T3 and T4 are two hormones which are created by the thyroid gland in response to the release of thyroid stimulating hormone, commonly known as TSH, from the pituitary. T3/T4 and TSH levels normally control each other in a negative feedback loop; when T3 and T4 are high, production of TSH drops, and when they get low, TSH production increases.
T3 is the active form of the hormone, while T4 is a precursor that is converted to T3 in the liver. Consistently high levels of T3 in the bloodstream create a condition known as hyperthyroidism. Symptoms include excessive sweating, weakness, weight loss, hair loss, nervousness, tremors, heart palpitations, and difficulty in concentration and mental tasks. In advanced cases, muscle weakness and protrusion of the eyeballs, caused by fluid buildup in back of the eyes, may occur. There are also many anecdotal reports of symptoms such as stuttering and various skin ailments.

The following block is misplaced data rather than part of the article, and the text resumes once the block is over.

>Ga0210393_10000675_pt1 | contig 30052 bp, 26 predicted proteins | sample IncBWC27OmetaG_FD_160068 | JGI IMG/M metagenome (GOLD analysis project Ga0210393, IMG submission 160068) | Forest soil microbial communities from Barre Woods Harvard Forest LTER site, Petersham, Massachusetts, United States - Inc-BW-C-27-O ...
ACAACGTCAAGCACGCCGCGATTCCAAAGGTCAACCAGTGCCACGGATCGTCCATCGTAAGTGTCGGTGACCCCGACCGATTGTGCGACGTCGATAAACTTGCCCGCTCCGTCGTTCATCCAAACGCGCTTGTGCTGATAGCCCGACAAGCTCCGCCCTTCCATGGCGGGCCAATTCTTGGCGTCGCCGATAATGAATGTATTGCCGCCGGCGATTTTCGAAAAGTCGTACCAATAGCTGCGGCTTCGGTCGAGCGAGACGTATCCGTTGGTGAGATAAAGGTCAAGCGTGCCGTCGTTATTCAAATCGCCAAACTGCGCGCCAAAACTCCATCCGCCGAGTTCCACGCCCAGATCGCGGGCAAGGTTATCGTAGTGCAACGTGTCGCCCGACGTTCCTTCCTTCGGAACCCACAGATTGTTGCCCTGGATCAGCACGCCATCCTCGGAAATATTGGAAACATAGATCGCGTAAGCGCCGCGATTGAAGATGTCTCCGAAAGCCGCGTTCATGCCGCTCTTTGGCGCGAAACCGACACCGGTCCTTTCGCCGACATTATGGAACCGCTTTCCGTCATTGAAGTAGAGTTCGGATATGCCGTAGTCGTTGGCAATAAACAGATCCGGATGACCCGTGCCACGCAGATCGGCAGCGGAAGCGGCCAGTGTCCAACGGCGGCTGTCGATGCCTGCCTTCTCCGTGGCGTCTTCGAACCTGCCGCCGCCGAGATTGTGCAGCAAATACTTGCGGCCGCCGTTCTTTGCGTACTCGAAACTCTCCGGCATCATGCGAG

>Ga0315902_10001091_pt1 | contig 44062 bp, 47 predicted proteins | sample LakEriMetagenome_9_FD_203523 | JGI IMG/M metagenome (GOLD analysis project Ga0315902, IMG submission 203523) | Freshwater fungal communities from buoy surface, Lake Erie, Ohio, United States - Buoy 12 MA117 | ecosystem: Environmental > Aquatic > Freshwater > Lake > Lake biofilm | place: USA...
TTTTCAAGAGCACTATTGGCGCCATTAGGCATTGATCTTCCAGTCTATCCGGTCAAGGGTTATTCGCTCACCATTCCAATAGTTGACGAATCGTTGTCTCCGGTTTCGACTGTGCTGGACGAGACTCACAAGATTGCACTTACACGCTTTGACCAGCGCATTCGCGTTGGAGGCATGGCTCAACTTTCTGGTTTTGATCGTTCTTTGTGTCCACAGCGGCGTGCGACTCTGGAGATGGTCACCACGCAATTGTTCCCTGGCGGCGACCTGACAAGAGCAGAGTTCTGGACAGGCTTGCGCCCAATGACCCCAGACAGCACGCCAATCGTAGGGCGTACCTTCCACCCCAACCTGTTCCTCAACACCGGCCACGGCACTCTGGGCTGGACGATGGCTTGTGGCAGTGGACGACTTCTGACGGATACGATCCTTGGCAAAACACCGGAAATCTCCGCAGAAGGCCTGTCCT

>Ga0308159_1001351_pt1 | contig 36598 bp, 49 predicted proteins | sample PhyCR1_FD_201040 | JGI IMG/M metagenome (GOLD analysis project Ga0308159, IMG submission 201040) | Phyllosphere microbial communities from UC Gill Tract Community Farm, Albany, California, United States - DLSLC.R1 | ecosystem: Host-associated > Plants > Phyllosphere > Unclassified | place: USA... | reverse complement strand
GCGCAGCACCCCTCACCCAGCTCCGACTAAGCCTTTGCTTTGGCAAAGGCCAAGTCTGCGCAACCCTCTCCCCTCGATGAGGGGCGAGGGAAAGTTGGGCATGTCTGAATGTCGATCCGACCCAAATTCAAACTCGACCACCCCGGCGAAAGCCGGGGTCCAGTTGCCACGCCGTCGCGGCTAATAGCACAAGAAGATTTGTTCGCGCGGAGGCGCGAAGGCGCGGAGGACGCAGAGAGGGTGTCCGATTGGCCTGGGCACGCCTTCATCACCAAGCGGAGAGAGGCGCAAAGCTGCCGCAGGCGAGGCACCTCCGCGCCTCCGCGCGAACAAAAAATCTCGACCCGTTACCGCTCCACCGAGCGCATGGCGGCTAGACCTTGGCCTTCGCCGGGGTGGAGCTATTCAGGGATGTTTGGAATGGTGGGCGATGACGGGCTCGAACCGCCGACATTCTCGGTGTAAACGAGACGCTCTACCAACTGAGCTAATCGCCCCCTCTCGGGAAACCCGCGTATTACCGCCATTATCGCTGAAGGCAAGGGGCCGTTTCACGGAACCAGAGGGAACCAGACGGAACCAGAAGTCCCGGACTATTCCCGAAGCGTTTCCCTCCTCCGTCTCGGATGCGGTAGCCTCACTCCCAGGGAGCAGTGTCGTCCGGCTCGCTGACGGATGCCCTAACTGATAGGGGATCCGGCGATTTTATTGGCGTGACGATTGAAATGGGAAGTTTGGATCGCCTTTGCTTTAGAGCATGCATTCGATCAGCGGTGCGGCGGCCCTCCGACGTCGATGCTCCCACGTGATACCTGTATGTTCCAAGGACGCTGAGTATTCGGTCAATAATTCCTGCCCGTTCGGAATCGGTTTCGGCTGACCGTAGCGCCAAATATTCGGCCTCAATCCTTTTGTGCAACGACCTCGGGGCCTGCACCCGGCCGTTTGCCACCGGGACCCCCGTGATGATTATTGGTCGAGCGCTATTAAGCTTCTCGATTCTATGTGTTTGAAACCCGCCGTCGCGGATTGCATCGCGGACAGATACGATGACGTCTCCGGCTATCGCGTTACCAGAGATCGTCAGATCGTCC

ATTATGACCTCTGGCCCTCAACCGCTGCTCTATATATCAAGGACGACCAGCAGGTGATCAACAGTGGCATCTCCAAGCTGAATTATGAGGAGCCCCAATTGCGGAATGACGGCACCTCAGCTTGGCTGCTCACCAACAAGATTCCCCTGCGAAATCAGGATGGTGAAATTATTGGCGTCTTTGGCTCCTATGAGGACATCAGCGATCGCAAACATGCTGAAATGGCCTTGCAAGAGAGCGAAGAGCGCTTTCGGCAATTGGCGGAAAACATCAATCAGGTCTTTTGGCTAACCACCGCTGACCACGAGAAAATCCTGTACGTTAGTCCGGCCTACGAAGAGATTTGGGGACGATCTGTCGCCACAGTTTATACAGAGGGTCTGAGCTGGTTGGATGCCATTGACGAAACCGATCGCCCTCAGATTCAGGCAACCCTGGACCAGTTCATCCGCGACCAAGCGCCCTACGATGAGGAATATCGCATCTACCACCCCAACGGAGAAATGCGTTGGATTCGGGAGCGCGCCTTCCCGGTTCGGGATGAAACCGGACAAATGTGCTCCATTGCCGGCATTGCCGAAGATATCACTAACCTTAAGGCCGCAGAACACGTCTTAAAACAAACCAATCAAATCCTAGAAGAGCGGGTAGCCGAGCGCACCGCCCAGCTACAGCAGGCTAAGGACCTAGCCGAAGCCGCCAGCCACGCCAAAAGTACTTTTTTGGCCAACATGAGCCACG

The commonest cause of elevated T3 levels is Graves disease, in which the thyroid becomes overactive due to an autoimmune condition. Other possible causes are excessive intake of iodine, and thyroid or pituitary tumors.